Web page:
Alex Ovechkin spinning his Instagram comment on Russian, Ukraine

Ovechkin

Alex Ovechkin of the Washington Capitals hit the NHL’s media day on Monday to field the usual questions: “How’s the new coach? What did you think of the players that weren’t invited back? So, about eventually winning that Stanley Cup …?”

Breaking the monotony: Questions about Ovechkin’s political statement on Instagram, in which he held a sign that read “Save Children From Fascism” in a comment on Russian intervention in Ukraine’s ongoing internal conflict.

To reset the issue, via Russian Machine Never Breaks:

To recap, Save Children From Fascism is a social-media campaign promoted by the Russian government commenting explicitly on the situation in Ukraine. Protecting the children, the Kremlin argues, justifies its military adventurism. Ovechkin is one of several Russian celebrities who have been involved in the campaign.

But rather than express support for his friend Vladimir Putin’s military efforts, Ovechkin said the photo was meant to be taken literally.

When asked his intentions by the Washington Post, he said:

“I don’t want a war. Ukrainian and Russian people are close people and we have a war right now. That’s it.”

Craig Custance of ESPN.com also asked him:

"I don't try to make a statement," Ovechkin told ESPN.com. "Right now, as a Russian, I have lots of friends from Ukraine. I just don't want a war. Nobody wants a war. Especially when people are so close. It's hard to see especially when you live so close to Ukraine. It's hard and it's dangerous. People die."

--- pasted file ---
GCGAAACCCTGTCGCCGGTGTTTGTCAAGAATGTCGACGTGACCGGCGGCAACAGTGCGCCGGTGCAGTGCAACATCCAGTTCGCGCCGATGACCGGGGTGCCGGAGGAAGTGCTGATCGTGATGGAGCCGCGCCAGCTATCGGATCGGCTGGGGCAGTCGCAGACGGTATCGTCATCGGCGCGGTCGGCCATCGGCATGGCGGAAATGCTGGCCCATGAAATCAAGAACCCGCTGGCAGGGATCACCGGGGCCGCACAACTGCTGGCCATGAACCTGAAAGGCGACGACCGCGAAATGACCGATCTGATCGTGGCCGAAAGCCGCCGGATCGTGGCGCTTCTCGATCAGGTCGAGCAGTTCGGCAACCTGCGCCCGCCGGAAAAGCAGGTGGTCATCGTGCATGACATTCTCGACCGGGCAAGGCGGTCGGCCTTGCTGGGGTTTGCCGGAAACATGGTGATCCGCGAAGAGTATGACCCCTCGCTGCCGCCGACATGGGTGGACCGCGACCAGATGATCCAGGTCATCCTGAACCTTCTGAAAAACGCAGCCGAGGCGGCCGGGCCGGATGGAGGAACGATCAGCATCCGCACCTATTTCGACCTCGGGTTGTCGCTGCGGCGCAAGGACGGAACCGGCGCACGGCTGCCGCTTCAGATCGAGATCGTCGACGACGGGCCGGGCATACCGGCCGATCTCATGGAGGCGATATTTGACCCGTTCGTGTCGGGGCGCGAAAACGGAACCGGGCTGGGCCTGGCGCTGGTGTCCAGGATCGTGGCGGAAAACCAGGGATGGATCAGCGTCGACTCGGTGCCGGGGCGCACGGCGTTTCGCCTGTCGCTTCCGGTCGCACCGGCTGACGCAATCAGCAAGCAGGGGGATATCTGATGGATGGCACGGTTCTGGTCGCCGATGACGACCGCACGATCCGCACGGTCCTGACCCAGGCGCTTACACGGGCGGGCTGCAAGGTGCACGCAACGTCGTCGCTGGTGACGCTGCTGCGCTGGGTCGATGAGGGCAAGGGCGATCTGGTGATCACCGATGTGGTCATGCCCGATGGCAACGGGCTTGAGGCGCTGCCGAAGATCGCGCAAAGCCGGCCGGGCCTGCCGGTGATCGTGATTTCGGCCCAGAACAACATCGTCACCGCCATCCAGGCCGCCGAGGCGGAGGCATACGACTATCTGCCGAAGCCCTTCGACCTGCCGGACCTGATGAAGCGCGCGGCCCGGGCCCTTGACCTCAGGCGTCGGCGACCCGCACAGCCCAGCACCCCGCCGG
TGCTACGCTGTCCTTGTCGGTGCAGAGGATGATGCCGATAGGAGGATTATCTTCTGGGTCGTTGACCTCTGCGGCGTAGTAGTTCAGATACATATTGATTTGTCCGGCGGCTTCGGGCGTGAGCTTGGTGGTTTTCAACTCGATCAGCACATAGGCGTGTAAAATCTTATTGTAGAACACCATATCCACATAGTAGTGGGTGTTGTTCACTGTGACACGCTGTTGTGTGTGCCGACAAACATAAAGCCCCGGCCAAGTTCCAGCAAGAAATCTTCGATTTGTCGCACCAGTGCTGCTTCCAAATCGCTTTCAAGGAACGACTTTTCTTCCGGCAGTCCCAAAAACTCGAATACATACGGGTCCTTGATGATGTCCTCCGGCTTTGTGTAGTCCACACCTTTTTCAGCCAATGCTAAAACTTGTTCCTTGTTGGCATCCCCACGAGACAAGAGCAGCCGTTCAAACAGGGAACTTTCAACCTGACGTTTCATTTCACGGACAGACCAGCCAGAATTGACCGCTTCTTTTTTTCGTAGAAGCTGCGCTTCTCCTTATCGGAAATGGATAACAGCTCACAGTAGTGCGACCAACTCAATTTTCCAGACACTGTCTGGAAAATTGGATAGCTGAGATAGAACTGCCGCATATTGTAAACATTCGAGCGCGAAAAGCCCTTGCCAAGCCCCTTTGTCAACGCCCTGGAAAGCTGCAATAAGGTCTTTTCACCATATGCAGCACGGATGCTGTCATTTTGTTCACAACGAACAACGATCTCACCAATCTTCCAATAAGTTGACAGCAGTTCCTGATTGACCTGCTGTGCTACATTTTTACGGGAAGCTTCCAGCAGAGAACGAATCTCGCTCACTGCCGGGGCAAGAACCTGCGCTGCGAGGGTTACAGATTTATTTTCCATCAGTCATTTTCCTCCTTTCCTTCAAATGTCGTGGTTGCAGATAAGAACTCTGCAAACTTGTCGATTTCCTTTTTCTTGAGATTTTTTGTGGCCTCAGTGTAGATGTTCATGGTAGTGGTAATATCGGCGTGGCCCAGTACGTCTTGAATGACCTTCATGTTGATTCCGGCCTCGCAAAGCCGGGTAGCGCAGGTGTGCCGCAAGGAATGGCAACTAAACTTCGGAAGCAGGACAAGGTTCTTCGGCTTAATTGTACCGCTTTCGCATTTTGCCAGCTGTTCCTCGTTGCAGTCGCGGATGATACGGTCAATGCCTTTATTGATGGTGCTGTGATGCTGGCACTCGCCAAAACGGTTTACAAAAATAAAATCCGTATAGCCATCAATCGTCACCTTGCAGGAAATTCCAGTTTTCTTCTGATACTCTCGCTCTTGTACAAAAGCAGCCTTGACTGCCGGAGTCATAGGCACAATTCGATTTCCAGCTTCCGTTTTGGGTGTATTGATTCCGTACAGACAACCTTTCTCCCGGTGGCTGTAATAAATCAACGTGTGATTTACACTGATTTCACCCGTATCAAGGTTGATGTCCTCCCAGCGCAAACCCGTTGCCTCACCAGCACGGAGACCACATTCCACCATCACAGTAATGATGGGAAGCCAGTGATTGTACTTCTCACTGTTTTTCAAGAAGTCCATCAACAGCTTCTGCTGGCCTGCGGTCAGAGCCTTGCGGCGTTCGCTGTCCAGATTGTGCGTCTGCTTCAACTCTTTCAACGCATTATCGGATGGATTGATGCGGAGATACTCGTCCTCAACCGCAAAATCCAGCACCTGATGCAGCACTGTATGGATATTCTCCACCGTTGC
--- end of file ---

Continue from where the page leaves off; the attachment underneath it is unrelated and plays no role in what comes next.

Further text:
Ovechkin said the situation in Ukraine was a focal point of his summer in Russia.

"We watch the news all the time," Ovechkin said. "It's hard. I have lots of friends up there. The people who live there, they don't want war. They just want to have a good life like all of us."

First off: Very happy the media stepped up and asked about this issue, even if it’s not exactly a deep dive on the specifics.

It’s entirely possible that Ovechkin’s a willing pawn here, standing for an anti-war message that’s been propagated into pro-war propaganda by the Kremlin. Although accusations of “fascism” would seem to go beyond a simple pacifist message.

Or he’s just a guy taking his marching orders from his government on how to support the war effort to the general public. He wouldn’t be the first or the last.

The question now becomes whether Ovechkin keeps getting asked about this conflict as it grows, and Russia’s role in it grows, or if these cursory inquiries about his politics are where it all ends.